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Mistborn: The Final Empire by Brandon…

Mistborn: The Final Empire (original 2006; edition 2010)

by Brandon Sanderson

Series: Mistborn (1)

MembersReviewsPopularityAverage ratingConversations / Mentions
3,818None1,349 (4.28)1 / 418
Title:Mistborn: The Final Empire
Authors:Brandon Sanderson
Info:Tor Books (2010), Kindle Edition, 542 pages
Collections:Kindle Library
Tags:kindle, fantasy, magic, heist, thieves, read in 2013

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Mistborn: The Final Empire by Brandon Sanderson (2006)

2009 (13) allomancy (30) Brandon Sanderson (17) ebook (74) epic (23) epic fantasy (47) fantasy (836) fiction (223) Green Dragon (14) hardcover (13) high fantasy (12) Kindle (35) magic (71) Mistborn (131) Mistborn Series (16) novel (16) own (23) owned (12) paperback (12) read (65) read in 2008 (13) revolution (17) Sanderson (18) science fiction (26) series (55) sf (15) sff (35) signed (46) to-read (132) unread (31)
  1. 91
    The Lies of Locke Lamora by Scott Lynch (fyrefly98, souloftherose)
    souloftherose: Although the authors have different writing styles, both are epic fantasy books with a caper/heist/team of thieves at their centre
  2. 20
    Banewreaker by Jacqueline Carey (Konran)
    Konran: For those who were interested by the logbooks, Banewreaker is told from the point of view of the "evil" side of you traditional fantasy story.
  3. 20
    Warbreaker by Brandon Sanderson (leahsimone)
  4. 20
    The Name of the Wind by Patrick Rothfuss (leahsimone)
  5. 20
    The Demon King by Cinda Williams Chima (foggidawn)
  6. 32
    Dune by Frank Herbert (wvlibrarydude)
    wvlibrarydude: Substance gives power to individual. Lots of political intrigue with interesting characters.
  7. 00
    Talent Storm by Brian Terenna (Anonymous user)
  8. 00
    The Dragon's Path by Daniel Abraham (ajwseven)
  9. 00
    Son of Avonar by Carol Berg (Konran)
  10. 36
    The Hunger Games by Suzanne Collins (Katya0133)
    Katya0133: The tone of these two books is very different, but they way Katniss looked at the world, specifically the way she couldn't understand kindness as a motivation, reminded me of Vin in the first Mistborn book.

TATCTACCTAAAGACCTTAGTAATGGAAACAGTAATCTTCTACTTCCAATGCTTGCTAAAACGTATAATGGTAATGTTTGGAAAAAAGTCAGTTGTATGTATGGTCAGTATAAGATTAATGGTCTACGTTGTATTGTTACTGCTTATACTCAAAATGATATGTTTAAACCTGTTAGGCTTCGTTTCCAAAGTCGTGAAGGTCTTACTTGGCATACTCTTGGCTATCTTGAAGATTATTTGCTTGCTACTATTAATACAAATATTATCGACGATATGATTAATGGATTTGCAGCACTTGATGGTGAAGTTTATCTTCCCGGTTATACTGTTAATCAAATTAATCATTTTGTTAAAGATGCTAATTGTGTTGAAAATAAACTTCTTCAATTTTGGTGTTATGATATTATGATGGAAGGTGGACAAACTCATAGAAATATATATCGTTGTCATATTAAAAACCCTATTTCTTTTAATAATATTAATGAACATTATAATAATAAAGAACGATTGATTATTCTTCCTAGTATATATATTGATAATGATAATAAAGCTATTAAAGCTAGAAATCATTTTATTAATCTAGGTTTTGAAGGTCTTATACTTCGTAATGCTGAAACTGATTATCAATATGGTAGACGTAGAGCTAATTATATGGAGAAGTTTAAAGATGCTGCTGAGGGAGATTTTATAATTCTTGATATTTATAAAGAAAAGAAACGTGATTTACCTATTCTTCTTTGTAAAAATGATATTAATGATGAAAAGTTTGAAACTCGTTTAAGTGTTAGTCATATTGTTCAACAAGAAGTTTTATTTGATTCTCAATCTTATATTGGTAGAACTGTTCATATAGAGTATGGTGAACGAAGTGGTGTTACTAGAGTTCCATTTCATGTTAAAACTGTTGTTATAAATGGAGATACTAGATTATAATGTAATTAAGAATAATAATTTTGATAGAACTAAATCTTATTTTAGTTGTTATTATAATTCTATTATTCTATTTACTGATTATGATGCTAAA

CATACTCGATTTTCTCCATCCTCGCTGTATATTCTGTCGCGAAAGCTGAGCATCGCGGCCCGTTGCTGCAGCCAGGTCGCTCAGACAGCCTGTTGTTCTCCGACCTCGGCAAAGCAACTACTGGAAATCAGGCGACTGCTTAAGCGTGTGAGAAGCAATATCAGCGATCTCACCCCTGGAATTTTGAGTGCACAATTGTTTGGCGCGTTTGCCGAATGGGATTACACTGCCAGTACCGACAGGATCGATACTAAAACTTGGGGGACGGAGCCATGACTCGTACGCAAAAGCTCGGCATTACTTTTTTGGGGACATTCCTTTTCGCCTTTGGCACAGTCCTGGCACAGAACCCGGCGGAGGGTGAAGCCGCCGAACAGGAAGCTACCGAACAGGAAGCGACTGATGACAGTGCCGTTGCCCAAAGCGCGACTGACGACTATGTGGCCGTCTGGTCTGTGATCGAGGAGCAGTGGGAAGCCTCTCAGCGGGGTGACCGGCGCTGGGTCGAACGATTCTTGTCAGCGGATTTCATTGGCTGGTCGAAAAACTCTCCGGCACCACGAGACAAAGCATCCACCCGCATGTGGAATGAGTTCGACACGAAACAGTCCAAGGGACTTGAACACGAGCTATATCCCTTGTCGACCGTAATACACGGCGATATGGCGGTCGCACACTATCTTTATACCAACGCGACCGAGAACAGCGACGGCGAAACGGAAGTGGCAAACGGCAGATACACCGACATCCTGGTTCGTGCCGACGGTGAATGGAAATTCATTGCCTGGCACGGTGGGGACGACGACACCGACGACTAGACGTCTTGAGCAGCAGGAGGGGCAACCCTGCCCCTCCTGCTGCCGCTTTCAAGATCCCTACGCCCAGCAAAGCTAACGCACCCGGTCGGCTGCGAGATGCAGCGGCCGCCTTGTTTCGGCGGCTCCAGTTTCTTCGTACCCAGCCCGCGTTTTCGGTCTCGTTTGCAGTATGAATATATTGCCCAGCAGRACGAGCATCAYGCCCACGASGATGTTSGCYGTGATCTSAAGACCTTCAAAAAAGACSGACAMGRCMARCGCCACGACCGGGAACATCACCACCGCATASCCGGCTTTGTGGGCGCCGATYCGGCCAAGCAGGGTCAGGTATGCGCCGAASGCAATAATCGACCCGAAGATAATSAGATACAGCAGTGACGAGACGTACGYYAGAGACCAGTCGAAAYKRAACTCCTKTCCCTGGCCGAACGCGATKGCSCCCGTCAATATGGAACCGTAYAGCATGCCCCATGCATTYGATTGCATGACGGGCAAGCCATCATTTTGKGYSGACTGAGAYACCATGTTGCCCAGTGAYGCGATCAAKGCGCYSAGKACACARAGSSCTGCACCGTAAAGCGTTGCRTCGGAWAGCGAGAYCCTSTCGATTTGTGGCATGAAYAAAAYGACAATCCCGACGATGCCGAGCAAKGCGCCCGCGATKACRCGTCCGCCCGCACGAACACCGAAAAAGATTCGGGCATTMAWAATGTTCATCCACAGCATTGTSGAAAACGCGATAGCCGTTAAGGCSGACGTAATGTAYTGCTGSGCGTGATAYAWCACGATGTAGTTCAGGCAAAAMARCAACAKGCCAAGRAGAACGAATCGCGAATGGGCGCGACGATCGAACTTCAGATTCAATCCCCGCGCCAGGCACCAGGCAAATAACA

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English (169)  French (1)  Dutch (1)  Italian (1)  All languages (172)
Showing 1-5 of 169 (next | show all)
ORIGINALLY POSTED AT Fantasy Literature.

In preparation for the next Wheel of Time installment, I decided I'd like to get a feel for Brandon Sanderson's work, so I downloaded Mistborn from Audible.com ($7.49 for the 3 month trial version!). I was completely entertained for 25 hours!

Since my fellow reviewers (referring to Bill's and Julie's reviews at FanLit.net) have given you most of the facts about Mistborn, I only need to say a few things and to address the audio production.

My favorite thing about Mistborn was the creative, detailed, and rule-bound magic system. A minority of people in the Final Empire have the genetic ability to burn certain metals which provides them temporary powers (depending on the metal) such as enhanced sensations, super strength, detection of other allomancers, influence over the emotions of others, and the ability to push and pull off of metals in the vicinity. Most allomancers can only burn one metal, but Mistborns can burn all of them. I thought this was fascinating and enjoyed hearing how Vin and Kelsier used metals to travel, jump over walls, and fight. I was particularly impressed with the very detailed and thoughtful fight scenes. It must have been tough for Mr. Sanderson to make sure that everything they did with metals made sense physically (there are a lot of "opposite reactions" to take into account). This is really cool stuff. There are hints and rumors that there may be more metals that most allomancers don't know about, and I'm hoping we'll see some of these in the next book.